* Do you have any particular coaching philosophy or ideas how athletics sessions should be run? We follow the junior philosophy of making sure every child gets the opportunity to learn the basics of “run, throw and jump” and do it in a safe environment that’s enjoyable not just for them but also the coaches.
From our perspective we always try to ensure the athletes are having fun. Of course making sure all safety and technical aspects are covered. For our age group, we try to coach in such a way the children don’t even realise how hard they are working. Ensuring you are adaptable is key.
We are also the start point for many of our volunteer coaches and we see it as our role to help them get involved and gain confidence that will hopefully set them on the way to a long involvement in coaching.
* How many athletes are in your group? We currently have 30 athletes but would normally have around 60. Due to the pandemic and coaching ratios we haven’t been in a position to invite our new intake of children which would normally happen around Easter. Now that we have more coaches and as things settle down in the New Year we will extend our group.
* How do you set your training groups up e.g. coach : athlete ratios? Since the coronavirus restrictions the rules are we have between 5-8 athletes to 1 qualified coach. We currently have 4 groups of children, keeping the same children in a group at the moment. These are led by at least 2 coaches.
We also follow the club’s strict Covid protocols to keep everyone sanitised and safe.
* How do you plan your weekly activities and what do you aim to achieve? The under 11’s get the opportunity to try all aspects of athletics and at this young age we teach the children the basic principles of running, throwing and jumping.
As mentioned making it fun but also ensuring they understand the reasoning behind having to be an all-rounder. Once they move up to the next age group they start to develop and find they naturally move towards the events they will eventually train and compete most in. With us they have the opportunity to try new things but they also have to try some events that they don’t enjoy so much. It’s a good thing honestly!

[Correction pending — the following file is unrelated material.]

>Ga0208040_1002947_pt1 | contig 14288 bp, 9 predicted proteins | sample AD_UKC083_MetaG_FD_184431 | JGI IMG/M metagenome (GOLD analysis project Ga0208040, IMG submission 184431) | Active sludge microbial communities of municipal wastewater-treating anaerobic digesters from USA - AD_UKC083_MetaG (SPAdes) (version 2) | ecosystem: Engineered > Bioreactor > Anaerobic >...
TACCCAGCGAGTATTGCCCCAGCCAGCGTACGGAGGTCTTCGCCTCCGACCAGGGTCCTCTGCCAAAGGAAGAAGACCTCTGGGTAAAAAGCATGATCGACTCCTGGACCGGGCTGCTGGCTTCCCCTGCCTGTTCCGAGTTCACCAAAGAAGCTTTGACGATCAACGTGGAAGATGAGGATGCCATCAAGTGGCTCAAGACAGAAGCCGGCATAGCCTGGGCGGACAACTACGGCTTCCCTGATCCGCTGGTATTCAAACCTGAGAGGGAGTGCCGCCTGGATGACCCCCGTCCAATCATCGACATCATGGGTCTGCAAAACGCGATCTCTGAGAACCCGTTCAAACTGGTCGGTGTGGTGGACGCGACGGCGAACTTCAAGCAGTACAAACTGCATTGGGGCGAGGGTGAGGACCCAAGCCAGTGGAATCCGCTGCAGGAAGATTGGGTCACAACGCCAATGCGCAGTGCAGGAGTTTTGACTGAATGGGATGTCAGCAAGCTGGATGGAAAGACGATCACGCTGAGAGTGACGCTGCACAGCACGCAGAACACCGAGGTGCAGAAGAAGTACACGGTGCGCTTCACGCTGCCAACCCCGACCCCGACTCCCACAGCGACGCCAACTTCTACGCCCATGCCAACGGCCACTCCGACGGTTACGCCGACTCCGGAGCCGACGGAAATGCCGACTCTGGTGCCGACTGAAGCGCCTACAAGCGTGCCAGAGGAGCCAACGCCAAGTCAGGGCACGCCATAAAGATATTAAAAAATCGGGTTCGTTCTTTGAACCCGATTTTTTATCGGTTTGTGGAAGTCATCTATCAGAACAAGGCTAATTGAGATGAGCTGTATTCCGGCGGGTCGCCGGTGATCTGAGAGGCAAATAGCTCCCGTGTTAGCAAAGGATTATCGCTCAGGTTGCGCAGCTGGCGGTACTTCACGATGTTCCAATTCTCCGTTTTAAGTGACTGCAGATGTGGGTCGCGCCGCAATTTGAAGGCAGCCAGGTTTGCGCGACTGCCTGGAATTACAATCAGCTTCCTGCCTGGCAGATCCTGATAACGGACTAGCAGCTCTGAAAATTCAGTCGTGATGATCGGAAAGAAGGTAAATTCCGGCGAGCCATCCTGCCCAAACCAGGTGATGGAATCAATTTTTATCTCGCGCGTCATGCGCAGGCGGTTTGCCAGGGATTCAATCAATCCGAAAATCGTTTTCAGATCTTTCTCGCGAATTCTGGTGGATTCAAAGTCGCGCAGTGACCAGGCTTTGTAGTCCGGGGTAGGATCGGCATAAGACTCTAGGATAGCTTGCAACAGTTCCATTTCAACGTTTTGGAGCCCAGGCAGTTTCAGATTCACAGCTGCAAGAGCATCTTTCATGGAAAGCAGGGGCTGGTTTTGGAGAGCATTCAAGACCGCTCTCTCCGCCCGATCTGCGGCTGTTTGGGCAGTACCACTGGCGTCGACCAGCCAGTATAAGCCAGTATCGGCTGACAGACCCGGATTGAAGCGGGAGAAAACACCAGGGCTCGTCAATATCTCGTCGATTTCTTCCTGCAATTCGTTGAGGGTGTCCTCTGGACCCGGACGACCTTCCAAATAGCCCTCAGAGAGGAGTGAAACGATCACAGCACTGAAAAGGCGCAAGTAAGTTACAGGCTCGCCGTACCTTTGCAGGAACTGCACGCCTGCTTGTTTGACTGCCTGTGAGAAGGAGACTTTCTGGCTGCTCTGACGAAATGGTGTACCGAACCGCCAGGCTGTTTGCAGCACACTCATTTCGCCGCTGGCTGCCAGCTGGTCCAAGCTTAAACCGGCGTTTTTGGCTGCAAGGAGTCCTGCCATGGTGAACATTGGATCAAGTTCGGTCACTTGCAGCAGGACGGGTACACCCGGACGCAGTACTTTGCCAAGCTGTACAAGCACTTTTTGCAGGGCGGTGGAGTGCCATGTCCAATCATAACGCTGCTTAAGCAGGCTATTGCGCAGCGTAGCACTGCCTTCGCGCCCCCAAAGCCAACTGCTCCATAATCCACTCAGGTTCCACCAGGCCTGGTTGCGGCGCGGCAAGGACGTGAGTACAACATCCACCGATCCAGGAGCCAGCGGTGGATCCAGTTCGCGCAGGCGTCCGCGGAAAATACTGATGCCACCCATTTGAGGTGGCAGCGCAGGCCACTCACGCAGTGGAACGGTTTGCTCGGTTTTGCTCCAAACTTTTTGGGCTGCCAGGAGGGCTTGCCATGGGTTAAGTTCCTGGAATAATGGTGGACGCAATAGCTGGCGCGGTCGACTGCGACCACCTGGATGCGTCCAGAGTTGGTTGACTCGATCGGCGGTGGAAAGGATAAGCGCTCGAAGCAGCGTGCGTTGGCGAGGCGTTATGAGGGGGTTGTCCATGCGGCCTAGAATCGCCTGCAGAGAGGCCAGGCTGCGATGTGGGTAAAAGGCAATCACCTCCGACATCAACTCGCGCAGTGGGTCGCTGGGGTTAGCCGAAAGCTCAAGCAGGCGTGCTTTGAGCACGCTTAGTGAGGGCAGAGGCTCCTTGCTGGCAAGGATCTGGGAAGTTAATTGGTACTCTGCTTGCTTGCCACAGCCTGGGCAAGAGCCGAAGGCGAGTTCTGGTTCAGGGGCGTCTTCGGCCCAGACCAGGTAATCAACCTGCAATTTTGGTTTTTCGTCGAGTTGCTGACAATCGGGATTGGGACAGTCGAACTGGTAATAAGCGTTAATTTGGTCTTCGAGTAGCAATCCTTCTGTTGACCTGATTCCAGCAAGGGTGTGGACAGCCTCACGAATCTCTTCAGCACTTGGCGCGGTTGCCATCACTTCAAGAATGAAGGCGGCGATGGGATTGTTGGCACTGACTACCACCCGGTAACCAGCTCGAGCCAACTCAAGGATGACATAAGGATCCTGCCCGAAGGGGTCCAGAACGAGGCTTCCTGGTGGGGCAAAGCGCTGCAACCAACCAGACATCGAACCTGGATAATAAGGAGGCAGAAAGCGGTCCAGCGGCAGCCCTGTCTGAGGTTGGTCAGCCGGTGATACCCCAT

Our sessions are based around fitness and enjoyment whilst learning new skills. We pride ourselves in developing the under 11s giving them a good start for their journey as they progress through the age groups.
* What have been the main challenges this year and how have you overcome them? The coronavirus has hit us badly as we have been unable to invite our new intake of year 5s at the beginning of the summer season. However, once back at our track we were able to stagger the year 6s in gradually whilst adhering to the strict coaching ratios. Those first few weeks back were difficult for all of us. The majority of our group had not been back to school and were quiet and apprehensive to start with. Trying to separate 9 and 10 year olds was always going to be a challenge but we think we have done pretty well so far.
* What if any have been the highlights this year? Our main highlight of the year has to be winning the winter season 2019/2020 Sportshall. This has all been down to an excellent coaching team and enthusiastic children who have been willing to learn, improve and have been very competitive.
Definitely the online pentathlon!! During the first lockdown period we set a virtual pentathlon for our group, quite a few took part and judging by the photos and videos sent in, they all had a great deal of fun. They really got stuck in and went through a lot of toilet rolls!!!!
* Have you got any personal objectives e.g. development Over the years we have mentored quite a number of our junior athletes to become fully fledged coaches. We consider that we can give them the best start in developing their own skills and gain confidence for their life ahead of them. Examples of this are not only to qualify as a coach but assist them in presenting themselves in the future, whether it is coaching, delivering a presentation at university or using the skills they have learnt at an interview.
Our recent athletes who have gained a wealth of experience from the under 11 team and have now moved on to university and work are Archie Musk, Imy Sheppard and Georgia Clark.
* Looking ahead and assuming Coronavirus eventually is under control, what are your hopes for the club in 2021 and I realise that none of us are able to predict what the future will bring?
To get back to our normal way of doing things!
We’re really proud of how adaptable we are as a club. It will be great to being able to set up relays with batons again or getting the high jump out would be amazing and all the things we took for granted before but definitely events the children like to get stuck in with.
* Any personal thoughts for the future?
Another 17 years!
Michelle : Personally I hope that my kids can enjoy the club as much as I have and as much as Carolyne’s children did. We are a family and athletics has been a massive part of our lives since we started at the club all those years ago!